De De Pyaar De is Luv Ranjan’s most mature film.
Ranjan is a filmmaker who’s often criticised for the misogynistic themes in his films like both Pyaar Ka Punchnaama’s and more recently Sonu Ki Titu Ki Sweety. Controversial gender politics aside, Ranjan has undeniably brought a fresh, much-needed energy to the modern Bollywood comedy and this film is no exception.
Granted De De Pyaar De is a film he produced and wrote rather than directed, but it is nonetheless, in spirit, a Luv Ranjan film. The film almost feels like a direct response to those criticisms. As if he wanted to silence his detractors and prove he is capable of a more sensitive, tender story. And De De Pyaar De is just that – at once hilarious, touching and unexpectedly affecting.
Between the well-conceived plot, crackling dialogue and well-defined characters, you really get a sense of the effort that’s gone into the writing – not something you can often say about comedies in Hindi cinema. The film is also a steadfast reminder not to judge a movie by its appearance. It’s easy to write it off at face value – a love triangle about a 50-year-old divorce Ashish (Ajay Devgn) falling in love with a girl half his age (a memorable Rakul Preet Singh). The film’s first half covers their London-based romance and is surprisingly mature in how it deals with the age-gap issue. The two characters, and by extension the film, don’t just confront their age difference but entirely lean into it, both comically and dramatically.
Post interval we are transported to Manali where Ashish takes Ayesha to meet his family – ex-wife Manju (a fantastic Tabu) and grown-up kids who are almost the same age as Ayesha. Here playful rom-com turns to comedy of errors to poignant romantic drama.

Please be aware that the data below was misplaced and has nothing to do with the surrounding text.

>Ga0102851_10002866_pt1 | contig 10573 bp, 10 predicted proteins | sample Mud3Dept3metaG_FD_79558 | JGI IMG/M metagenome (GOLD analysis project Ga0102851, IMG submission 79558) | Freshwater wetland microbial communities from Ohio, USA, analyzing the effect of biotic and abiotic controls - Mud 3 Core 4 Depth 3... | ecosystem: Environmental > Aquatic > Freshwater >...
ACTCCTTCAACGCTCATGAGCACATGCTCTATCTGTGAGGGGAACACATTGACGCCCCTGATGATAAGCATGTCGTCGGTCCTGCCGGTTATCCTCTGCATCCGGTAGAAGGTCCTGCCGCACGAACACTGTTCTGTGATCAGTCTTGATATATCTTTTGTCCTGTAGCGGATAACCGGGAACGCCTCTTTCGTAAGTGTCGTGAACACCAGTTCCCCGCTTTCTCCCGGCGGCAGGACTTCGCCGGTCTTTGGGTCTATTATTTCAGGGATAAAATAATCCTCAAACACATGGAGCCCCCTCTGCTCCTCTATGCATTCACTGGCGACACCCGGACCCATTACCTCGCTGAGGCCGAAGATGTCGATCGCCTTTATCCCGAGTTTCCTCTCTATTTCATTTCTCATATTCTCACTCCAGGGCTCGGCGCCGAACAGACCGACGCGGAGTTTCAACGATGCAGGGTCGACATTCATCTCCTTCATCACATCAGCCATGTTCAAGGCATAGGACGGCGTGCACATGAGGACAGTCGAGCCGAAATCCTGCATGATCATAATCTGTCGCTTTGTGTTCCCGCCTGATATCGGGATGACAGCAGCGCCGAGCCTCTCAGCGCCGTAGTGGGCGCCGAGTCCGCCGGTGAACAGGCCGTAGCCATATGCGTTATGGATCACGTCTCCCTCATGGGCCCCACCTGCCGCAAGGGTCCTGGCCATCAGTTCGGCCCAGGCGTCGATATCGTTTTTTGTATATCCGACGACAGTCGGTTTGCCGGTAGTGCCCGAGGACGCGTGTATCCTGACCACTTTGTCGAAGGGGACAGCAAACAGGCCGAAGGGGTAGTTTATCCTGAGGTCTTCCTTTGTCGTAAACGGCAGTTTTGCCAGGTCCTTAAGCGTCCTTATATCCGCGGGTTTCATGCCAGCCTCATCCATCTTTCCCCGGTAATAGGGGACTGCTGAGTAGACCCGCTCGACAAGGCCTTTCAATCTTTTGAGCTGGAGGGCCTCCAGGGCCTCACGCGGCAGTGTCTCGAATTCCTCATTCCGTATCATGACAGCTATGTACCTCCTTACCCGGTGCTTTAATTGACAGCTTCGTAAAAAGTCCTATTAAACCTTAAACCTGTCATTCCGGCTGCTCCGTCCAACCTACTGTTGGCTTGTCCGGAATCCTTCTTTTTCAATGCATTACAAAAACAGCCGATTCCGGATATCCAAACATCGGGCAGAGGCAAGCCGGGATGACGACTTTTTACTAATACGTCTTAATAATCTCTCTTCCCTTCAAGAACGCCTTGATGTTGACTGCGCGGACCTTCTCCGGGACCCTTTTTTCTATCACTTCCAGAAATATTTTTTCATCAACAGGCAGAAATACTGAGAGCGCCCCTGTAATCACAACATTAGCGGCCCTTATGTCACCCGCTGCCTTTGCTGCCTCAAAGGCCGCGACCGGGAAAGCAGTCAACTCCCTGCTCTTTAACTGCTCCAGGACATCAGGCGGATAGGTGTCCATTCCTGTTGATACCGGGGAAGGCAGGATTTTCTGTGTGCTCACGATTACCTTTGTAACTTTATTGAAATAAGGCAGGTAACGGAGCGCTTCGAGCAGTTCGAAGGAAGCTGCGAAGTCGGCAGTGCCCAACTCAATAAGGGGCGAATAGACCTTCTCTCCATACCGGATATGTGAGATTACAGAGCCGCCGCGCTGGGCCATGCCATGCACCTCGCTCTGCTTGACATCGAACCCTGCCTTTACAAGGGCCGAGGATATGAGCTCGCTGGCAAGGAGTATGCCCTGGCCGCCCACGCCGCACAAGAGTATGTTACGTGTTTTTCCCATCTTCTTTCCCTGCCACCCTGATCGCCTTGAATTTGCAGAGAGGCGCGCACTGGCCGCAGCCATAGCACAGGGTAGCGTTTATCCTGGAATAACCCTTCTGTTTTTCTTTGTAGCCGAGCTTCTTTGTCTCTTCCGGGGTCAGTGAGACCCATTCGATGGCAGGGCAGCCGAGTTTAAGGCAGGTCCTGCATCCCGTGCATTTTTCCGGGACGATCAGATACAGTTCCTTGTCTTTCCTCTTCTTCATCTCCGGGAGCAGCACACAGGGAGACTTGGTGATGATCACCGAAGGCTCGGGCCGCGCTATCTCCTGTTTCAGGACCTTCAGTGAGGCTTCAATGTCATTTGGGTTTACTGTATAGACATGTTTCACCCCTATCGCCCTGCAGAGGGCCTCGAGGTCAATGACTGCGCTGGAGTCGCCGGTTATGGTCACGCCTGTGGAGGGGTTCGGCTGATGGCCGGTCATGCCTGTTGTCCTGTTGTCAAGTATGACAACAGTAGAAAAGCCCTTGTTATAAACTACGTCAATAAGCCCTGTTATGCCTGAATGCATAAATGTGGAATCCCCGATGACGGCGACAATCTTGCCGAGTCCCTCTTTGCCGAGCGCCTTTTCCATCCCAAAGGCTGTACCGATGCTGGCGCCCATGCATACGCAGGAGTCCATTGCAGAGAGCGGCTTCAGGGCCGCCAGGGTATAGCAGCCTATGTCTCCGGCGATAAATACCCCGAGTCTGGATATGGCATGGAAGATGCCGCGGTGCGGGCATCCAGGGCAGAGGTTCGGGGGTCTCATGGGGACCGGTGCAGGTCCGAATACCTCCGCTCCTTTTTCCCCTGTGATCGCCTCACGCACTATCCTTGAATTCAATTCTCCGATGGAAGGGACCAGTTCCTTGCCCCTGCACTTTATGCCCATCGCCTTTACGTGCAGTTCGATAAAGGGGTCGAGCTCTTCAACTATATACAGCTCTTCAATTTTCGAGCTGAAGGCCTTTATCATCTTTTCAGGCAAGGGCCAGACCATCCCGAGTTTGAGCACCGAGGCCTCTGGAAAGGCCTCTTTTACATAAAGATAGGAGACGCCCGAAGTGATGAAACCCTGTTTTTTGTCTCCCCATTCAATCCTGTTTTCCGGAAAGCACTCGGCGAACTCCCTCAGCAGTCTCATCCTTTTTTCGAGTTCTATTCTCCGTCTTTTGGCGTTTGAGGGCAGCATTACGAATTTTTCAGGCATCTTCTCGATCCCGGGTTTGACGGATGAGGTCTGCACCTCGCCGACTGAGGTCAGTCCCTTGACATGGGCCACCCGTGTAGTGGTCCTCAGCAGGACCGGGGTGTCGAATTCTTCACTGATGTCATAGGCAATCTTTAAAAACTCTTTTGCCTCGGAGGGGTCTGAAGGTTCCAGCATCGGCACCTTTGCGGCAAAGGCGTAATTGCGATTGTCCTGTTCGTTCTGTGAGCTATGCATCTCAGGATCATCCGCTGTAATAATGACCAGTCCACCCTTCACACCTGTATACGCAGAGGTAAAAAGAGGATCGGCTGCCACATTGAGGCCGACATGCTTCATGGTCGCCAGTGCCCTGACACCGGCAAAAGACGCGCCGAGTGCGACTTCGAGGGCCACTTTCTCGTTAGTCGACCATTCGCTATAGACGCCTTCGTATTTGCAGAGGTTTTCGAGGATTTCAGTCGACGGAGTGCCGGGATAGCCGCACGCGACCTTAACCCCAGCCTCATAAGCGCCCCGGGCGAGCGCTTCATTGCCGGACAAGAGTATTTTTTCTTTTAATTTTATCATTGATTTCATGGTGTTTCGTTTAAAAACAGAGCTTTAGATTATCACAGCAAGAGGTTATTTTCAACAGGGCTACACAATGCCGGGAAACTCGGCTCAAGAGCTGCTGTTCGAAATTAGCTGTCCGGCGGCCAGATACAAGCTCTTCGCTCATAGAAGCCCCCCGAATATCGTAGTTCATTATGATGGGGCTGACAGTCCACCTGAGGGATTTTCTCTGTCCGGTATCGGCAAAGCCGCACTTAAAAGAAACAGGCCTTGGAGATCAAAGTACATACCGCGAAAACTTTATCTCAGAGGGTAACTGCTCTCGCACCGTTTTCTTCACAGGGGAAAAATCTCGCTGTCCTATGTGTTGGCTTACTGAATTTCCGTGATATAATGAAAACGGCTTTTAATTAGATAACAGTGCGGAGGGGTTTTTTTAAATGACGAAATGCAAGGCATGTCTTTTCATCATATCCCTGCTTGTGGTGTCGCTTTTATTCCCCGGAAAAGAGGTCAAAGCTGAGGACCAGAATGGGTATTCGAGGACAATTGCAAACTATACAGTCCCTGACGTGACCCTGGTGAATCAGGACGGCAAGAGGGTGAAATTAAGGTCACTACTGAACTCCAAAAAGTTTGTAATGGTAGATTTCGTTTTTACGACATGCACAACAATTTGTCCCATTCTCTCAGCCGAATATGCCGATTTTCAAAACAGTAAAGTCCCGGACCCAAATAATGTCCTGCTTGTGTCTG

The film works in how it carves out two distinct, self-contained films and stitches them together. Writer Ranjan and director Akiv Ali weave a narrative that keeps you guessing. As it neared its final act, I found myself not entirely sure where it was going and which way the love triangle would turn. But above all, it’s their evolved treatment of the tricky situation of weighing a lifelong marriage and the bond that forms between two people as against the new exciting romance of Ayesha and Ashish. So much so that it doesn’t just feel satisfying, it makes you think.
Ajay Devgn is an actor we just don’t think enough about and I can’t remember the last time I had this much fun watching him. As the cocky flirt in the first half to the patient, hurting family man in the second Devgn is in fine form. As always, as Manju, Tabu uplifts the film with her tender portrayal of the resentful wife burdened to be the caretaker of the family.
Aside from the fittingly enjoyable soundtrack, the film is also a rare example of background score done right, to heighten feeling rather than drown it out. With this sparkling success, at this rate, Ranjan could well be the next Anand L Rai -a filmmaker who becomes an industry unto himself. De De Pyaar De is entertaining, emotionally engaging and most unexpectedly – enriching. I’d call that a win.